PsyResearch
ψ   Psychology Research on the Web   



Couples needed for online psychology research


Help us grow:




Psychological Services - Vol 14, Iss 3

Random Abstract
Quick Journal Finder:
Psychological Services Psychological Services is an American Psychological Association Division publication. The official publication of the Division of Psychologists in Public Service (Division 18), Psychological Services publishes high-quality data-based articles on the broad range of psychological services. While the Division’s focus is on psychologists in "public service," usually defined as being employed by a governmental agency, Psychological Services covers the full range of psychological services provided in any service delivery setting.
Copyright 2017 American Psychological Association
  • American Akicita: Indigenous American warriors and military service.
    Indigenous Americans (i.e., Native/American Indians, AK natives, Pacific Islanders) have consistently volunteered for military service at greater rates than any other ethnic group, including the majority culture, since the early days of the country. This article is an introduction to the special section which includes a number of outstanding papers that provide an innovative and compelling effort to overcome the challenges of casualties from war and render effective and culturally informed care. These manuscripts describe culturally appropriate considerations of suicide (O’Keefe), family involvement and access to care (Whealin), and telehealth for treatment of rural Native veterans (Goss). Challenging and complex treatment needs call for equally mindful and competent approaches. These authors and providers present compelling examples of addressing these needs in working with our Wounded Warriors. (PsycINFO Database Record (c) 2017 APA, all rights reserved)
    Citation link to source

  • Rural American Indian and Alaska Native veterans’ telemental health: A model of culturally centered care.
    American Indian and Alaska Native (AI/AN) veterans living in rural areas have unique health care needs and face numerous barriers to accessing health care services. Among these needs is a disproportionate prevalence of posttraumatic stress disorder and other mental illnesses. Since 2001, 14 rural communities have partnered with the U.S. Department of Veterans Affairs and the Centers for American Indian and Alaska Native Health at the University of Colorado Anschutz Medical Campus to extend telemental health clinics to American Indian veterans. Administrative and, to some extent, clinical considerations of these clinics have been reviewed previously. This paper describes a model of care, evolved over a 14-year period, that weaves together evidence-based Western treatment, traditional Native healing, and rural Native communities into 4 main components: mental health care, technology, care coordination, and cultural facilitation. We delineate improvements to care made by addressing barriers such as system transference, provider-patient trust, and videoconferencing. Similarly, the discussion notes ways that the care model leverages strengths within Native communities, such as social cohesion and spirituality. Future steps include selection of appropriate performance indicators for systematic evaluation. The identification of key constructs of this care model will facilitate comparisons with other models of care in underserved populations with chronic and complex health conditions, and eventually advance the state of care for our warriors. (PsycINFO Database Record (c) 2017 APA, all rights reserved)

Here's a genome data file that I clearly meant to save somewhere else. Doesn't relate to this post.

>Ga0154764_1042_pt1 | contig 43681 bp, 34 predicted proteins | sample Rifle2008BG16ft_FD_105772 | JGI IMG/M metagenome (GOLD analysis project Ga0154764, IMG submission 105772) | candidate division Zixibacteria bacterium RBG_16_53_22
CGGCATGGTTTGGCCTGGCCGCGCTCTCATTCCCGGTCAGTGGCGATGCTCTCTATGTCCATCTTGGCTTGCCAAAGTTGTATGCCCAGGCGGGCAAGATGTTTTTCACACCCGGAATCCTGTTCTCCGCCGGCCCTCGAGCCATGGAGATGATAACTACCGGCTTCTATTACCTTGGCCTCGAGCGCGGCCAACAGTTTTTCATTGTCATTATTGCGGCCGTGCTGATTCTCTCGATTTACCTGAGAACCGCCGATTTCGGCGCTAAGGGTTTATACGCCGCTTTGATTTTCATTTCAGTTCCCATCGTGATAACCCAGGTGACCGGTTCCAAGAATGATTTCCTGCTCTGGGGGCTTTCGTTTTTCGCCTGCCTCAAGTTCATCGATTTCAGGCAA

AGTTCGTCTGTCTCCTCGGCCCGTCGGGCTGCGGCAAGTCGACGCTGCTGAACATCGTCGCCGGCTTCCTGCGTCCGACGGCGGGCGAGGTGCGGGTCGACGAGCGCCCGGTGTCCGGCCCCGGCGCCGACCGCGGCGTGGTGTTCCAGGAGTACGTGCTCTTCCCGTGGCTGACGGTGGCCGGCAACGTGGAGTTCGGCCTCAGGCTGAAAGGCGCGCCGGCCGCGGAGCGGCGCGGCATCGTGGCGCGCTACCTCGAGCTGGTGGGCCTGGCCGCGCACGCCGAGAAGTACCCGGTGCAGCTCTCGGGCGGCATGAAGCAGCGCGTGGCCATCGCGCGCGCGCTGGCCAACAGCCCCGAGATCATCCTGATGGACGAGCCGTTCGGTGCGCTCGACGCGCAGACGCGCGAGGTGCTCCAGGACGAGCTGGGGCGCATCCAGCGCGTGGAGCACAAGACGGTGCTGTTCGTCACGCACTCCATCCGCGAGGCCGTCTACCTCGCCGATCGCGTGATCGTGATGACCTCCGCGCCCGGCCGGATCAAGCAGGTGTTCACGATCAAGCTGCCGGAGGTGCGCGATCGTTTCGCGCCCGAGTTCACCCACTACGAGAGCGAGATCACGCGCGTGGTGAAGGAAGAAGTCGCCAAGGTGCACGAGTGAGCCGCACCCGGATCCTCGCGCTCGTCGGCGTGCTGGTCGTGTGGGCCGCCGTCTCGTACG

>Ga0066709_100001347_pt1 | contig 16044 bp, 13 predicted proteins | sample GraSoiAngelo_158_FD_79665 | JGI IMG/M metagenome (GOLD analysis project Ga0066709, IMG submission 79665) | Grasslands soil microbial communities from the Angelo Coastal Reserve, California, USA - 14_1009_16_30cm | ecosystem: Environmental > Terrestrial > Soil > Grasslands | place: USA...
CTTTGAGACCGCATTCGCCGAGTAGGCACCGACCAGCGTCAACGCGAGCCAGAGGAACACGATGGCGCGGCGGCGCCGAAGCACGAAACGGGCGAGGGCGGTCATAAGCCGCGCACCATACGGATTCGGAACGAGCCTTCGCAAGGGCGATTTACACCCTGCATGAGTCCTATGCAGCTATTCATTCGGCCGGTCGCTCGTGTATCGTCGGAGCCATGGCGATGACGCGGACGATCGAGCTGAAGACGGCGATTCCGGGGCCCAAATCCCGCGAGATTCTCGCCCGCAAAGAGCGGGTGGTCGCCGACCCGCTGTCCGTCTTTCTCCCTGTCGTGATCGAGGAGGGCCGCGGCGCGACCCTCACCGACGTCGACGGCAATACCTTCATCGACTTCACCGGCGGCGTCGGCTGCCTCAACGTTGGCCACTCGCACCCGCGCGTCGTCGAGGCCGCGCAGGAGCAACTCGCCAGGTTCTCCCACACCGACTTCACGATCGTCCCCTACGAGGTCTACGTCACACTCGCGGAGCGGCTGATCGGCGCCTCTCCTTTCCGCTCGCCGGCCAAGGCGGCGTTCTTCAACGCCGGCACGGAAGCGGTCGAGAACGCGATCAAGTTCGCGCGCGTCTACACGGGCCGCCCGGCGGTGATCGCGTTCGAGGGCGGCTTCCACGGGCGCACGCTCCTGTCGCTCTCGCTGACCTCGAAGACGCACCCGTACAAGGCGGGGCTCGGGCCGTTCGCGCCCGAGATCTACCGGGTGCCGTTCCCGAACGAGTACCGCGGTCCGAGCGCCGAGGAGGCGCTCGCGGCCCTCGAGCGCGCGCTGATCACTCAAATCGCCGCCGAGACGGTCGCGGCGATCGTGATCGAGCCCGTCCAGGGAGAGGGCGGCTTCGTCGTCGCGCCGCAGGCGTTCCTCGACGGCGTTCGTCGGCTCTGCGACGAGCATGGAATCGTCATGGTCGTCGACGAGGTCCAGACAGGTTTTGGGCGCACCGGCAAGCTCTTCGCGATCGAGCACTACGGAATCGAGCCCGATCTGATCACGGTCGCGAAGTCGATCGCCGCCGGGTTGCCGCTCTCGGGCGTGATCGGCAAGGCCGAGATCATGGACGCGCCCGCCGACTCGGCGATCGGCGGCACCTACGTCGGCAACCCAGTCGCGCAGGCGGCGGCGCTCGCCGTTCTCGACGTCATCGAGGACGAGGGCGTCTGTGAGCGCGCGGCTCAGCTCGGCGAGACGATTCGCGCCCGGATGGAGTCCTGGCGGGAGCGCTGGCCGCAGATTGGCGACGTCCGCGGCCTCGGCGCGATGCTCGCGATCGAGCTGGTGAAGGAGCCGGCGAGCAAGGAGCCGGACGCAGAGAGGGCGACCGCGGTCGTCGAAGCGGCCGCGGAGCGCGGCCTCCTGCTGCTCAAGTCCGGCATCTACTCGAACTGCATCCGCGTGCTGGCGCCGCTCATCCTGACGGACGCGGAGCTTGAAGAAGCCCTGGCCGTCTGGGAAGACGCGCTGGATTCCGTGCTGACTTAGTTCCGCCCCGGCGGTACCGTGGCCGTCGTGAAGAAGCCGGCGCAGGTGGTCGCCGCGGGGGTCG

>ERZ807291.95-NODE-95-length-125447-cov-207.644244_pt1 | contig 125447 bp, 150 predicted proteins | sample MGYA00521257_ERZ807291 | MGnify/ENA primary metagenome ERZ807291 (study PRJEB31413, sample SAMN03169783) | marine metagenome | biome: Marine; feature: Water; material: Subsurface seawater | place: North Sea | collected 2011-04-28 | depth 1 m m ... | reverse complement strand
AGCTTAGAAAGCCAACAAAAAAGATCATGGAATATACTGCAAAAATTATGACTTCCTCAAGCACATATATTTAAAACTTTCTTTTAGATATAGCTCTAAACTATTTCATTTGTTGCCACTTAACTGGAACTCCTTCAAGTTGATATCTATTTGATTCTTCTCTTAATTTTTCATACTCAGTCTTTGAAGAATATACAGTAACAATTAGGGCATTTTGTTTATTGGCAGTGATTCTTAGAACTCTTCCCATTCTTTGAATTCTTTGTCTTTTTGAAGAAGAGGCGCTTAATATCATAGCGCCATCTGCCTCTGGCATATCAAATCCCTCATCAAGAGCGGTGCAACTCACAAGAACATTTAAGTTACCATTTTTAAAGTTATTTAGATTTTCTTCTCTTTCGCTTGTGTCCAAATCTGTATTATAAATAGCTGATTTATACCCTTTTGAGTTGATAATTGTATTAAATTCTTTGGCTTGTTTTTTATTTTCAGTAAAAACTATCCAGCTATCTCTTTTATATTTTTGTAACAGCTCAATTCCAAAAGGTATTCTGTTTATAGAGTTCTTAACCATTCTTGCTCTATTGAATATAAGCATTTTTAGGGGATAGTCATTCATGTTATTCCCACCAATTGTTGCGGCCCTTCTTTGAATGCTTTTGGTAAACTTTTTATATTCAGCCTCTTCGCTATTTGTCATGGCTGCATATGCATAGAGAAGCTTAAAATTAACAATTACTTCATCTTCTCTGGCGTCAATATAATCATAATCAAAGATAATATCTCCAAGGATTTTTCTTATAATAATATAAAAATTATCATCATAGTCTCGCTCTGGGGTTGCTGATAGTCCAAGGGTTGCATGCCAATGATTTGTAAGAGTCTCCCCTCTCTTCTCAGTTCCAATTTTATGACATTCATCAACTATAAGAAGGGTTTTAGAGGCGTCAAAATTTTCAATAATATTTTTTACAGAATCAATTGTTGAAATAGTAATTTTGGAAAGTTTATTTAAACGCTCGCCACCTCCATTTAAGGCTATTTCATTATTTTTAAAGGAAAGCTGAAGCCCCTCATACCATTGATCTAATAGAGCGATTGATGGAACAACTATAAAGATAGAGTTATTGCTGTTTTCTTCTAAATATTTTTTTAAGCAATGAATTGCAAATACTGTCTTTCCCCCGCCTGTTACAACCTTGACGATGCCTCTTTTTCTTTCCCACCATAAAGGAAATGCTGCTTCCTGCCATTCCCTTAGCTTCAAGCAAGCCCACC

Citation link to source

  • Factors impacting rural Pacific Island veterans’ access to care: A qualitative examination.